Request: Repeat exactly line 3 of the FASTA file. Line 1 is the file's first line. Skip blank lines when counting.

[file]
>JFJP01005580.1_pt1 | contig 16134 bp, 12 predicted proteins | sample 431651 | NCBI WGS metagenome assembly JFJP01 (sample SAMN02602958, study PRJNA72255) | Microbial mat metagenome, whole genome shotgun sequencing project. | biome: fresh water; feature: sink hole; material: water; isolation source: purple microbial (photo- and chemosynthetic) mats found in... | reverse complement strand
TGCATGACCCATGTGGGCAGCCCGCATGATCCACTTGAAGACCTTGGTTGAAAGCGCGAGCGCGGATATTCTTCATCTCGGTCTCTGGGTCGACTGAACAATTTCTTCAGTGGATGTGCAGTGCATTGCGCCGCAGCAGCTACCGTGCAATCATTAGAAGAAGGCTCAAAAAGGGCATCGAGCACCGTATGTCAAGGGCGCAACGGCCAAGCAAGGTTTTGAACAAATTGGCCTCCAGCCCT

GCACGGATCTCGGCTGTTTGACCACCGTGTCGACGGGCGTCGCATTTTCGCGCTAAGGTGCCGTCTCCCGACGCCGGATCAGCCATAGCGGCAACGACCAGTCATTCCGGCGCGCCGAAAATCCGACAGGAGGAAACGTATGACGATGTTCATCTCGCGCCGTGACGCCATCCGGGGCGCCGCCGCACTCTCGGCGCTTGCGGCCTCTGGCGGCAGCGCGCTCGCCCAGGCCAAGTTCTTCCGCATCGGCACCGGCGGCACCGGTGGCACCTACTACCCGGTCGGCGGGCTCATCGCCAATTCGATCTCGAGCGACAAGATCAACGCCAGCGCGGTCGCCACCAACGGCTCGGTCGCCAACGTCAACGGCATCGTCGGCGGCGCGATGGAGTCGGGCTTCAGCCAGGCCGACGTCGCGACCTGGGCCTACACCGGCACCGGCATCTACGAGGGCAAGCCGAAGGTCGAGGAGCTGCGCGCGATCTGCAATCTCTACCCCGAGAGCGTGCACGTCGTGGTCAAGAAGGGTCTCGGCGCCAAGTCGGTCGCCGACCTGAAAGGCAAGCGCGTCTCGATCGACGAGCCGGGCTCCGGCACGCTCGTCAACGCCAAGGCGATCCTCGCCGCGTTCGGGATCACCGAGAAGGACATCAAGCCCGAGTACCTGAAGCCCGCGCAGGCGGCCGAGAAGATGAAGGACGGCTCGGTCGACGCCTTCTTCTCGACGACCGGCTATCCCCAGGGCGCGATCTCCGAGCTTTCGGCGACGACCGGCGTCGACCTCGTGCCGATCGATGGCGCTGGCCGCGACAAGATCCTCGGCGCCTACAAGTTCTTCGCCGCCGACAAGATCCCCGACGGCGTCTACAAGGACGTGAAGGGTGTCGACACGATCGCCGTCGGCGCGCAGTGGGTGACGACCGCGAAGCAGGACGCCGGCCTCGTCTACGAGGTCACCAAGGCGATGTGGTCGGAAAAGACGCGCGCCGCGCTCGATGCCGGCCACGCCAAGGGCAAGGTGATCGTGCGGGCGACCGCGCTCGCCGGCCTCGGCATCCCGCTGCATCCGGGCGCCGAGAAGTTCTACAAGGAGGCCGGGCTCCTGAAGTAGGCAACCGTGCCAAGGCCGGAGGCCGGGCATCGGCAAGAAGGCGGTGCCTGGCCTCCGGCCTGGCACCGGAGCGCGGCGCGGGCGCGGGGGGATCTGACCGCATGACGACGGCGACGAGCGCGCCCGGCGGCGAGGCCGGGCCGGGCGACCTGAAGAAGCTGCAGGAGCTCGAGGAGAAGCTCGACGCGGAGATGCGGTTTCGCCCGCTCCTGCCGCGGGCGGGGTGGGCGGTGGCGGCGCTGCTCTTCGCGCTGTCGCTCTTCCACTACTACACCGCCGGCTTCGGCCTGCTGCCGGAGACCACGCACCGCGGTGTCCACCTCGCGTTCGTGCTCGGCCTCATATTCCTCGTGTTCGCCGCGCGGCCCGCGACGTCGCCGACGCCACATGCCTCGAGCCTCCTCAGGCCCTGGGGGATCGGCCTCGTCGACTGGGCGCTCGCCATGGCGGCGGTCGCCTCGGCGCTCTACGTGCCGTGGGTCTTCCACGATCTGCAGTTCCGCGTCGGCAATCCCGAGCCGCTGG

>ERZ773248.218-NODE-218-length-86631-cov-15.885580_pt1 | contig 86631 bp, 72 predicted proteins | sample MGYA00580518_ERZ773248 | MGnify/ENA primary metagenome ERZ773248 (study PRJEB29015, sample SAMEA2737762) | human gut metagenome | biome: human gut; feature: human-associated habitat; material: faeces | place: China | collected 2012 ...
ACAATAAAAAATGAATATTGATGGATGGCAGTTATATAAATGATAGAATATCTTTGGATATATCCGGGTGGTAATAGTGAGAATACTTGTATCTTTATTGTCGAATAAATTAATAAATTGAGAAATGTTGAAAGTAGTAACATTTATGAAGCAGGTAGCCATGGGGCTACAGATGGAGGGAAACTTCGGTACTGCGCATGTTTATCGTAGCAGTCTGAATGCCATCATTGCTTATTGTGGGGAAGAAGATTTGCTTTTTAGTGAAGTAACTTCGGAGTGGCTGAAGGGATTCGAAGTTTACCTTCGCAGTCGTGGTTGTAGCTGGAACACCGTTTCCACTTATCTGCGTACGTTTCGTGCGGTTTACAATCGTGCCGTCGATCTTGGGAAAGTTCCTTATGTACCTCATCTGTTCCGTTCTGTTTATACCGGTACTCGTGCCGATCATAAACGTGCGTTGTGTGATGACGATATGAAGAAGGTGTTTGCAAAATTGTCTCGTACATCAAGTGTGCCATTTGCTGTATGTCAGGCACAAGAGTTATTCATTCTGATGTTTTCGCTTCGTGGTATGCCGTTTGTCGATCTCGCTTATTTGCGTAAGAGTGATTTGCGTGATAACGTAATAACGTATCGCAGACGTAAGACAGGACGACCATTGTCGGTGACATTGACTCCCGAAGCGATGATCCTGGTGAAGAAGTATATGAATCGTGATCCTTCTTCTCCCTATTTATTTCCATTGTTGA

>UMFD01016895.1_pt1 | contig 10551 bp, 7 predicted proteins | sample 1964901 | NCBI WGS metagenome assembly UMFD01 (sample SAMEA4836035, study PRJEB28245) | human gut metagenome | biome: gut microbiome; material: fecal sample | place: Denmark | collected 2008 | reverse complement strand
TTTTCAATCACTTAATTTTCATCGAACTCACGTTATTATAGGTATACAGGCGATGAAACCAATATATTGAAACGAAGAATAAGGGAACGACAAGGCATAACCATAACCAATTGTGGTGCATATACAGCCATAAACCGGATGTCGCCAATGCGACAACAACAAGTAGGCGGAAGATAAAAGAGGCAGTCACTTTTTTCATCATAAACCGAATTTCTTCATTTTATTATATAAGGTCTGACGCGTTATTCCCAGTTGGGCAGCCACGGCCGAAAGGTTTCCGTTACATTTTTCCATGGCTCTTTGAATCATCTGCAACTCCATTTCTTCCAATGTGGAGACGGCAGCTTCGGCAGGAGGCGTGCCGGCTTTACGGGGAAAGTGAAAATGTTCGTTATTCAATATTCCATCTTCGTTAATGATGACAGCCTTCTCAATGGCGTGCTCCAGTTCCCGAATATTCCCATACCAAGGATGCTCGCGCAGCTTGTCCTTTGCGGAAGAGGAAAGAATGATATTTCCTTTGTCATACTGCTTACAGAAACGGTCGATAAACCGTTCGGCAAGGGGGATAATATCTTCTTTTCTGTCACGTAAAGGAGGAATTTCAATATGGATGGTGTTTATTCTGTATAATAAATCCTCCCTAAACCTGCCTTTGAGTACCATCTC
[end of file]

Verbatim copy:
GCACGGATCTCGGCTGTTTGACCACCGTGTCGACGGGCGTCGCATTTTCGCGCTAAGGTGCCGTCTCCCGACGCCGGATCAGCCATAGCGGCAACGACCAGTCATTCCGGCGCGCCGAAAATCCGACAGGAGGAAACGTATGACGATGTTCATCTCGCGCCGTGACGCCATCCGGGGCGCCGCCGCACTCTCGGCGCTTGCGGCCTCTGGCGGCAGCGCGCTCGCCCAGGCCAAGTTCTTCCGCATCGGCACCGGCGGCACCGGTGGCACCTACTACCCGGTCGGCGGGCTCATCGCCAATTCGATCTCGAGCGACAAGATCAACGCCAGCGCGGTCGCCACCAACGGCTCGGTCGCCAACGTCAACGGCATCGTCGGCGGCGCGATGGAGTCGGGCTTCAGCCAGGCCGACGTCGCGACCTGGGCCTACACCGGCACCGGCATCTACGAGGGCAAGCCGAAGGTCGAGGAGCTGCGCGCGATCTGCAATCTCTACCCCGAGAGCGTGCACGTCGTGGTCAAGAAGGGTCTCGGCGCCAAGTCGGTCGCCGACCTGAAAGGCAAGCGCGTCTCGATCGACGAGCCGGGCTCCGGCACGCTCGTCAACGCCAAGGCGATCCTCGCCGCGTTCGGGATCACCGAGAAGGACATCAAGCCCGAGTACCTGAAGCCCGCGCAGGCGGCCGAGAAGATGAAGGACGGCTCGGTCGACGCCTTCTTCTCGACGACCGGCTATCCCCAGGGCGCGATCTCCGAGCTTTCGGCGACGACCGGCGTCGACCTCGTGCCGATCGATGGCGCTGGCCGCGACAAGATCCTCGGCGCCTACAAGTTCTTCGCCGCCGACAAGATCCCCGACGGCGTCTACAAGGACGTGAAGGGTGTCGACACGATCGCCGTCGGCGCGCAGTGGGTGACGACCGCGAAGCAGGACGCCGGCCTCGTCTACGAGGTCACCAAGGCGATGTGGTCGGAAAAGACGCGCGCCGCGCTCGATGCCGGCCACGCCAAGGGCAAGGTGATCGTGCGGGCGACCGCGCTCGCCGGCCTCGGCATCCCGCTGCATCCGGGCGCCGAGAAGTTCTACAAGGAGGCCGGGCTCCTGAAGTAGGCAACCGTGCCAAGGCCGGAGGCCGGGCATCGGCAAGAAGGCGGTGCCTGGCCTCCGGCCTGGCACCGGAGCGCGGCGCGGGCGCGGGGGGATCTGACCGCATGACGACGGCGACGAGCGCGCCCGGCGGCGAGGCCGGGCCGGGCGACCTGAAGAAGCTGCAGGAGCTCGAGGAGAAGCTCGACGCGGAGATGCGGTTTCGCCCGCTCCTGCCGCGGGCGGGGTGGGCGGTGGCGGCGCTGCTCTTCGCGCTGTCGCTCTTCCACTACTACACCGCCGGCTTCGGCCTGCTGCCGGAGACCACGCACCGCGGTGTCCACCTCGCGTTCGTGCTCGGCCTCATATTCCTCGTGTTCGCCGCGCGGCCCGCGACGTCGCCGACGCCACATGCCTCGAGCCTCCTCAGGCCCTGGGGGATCGGCCTCGTCGACTGGGCGCTCGCCATGGCGGCGGTCGCCTCGGCGCTCTACGTGCCGTGGGTCTTCCACGATCTGCAGTTCCGCGTCGGCAATCCCGAGCCGCTGG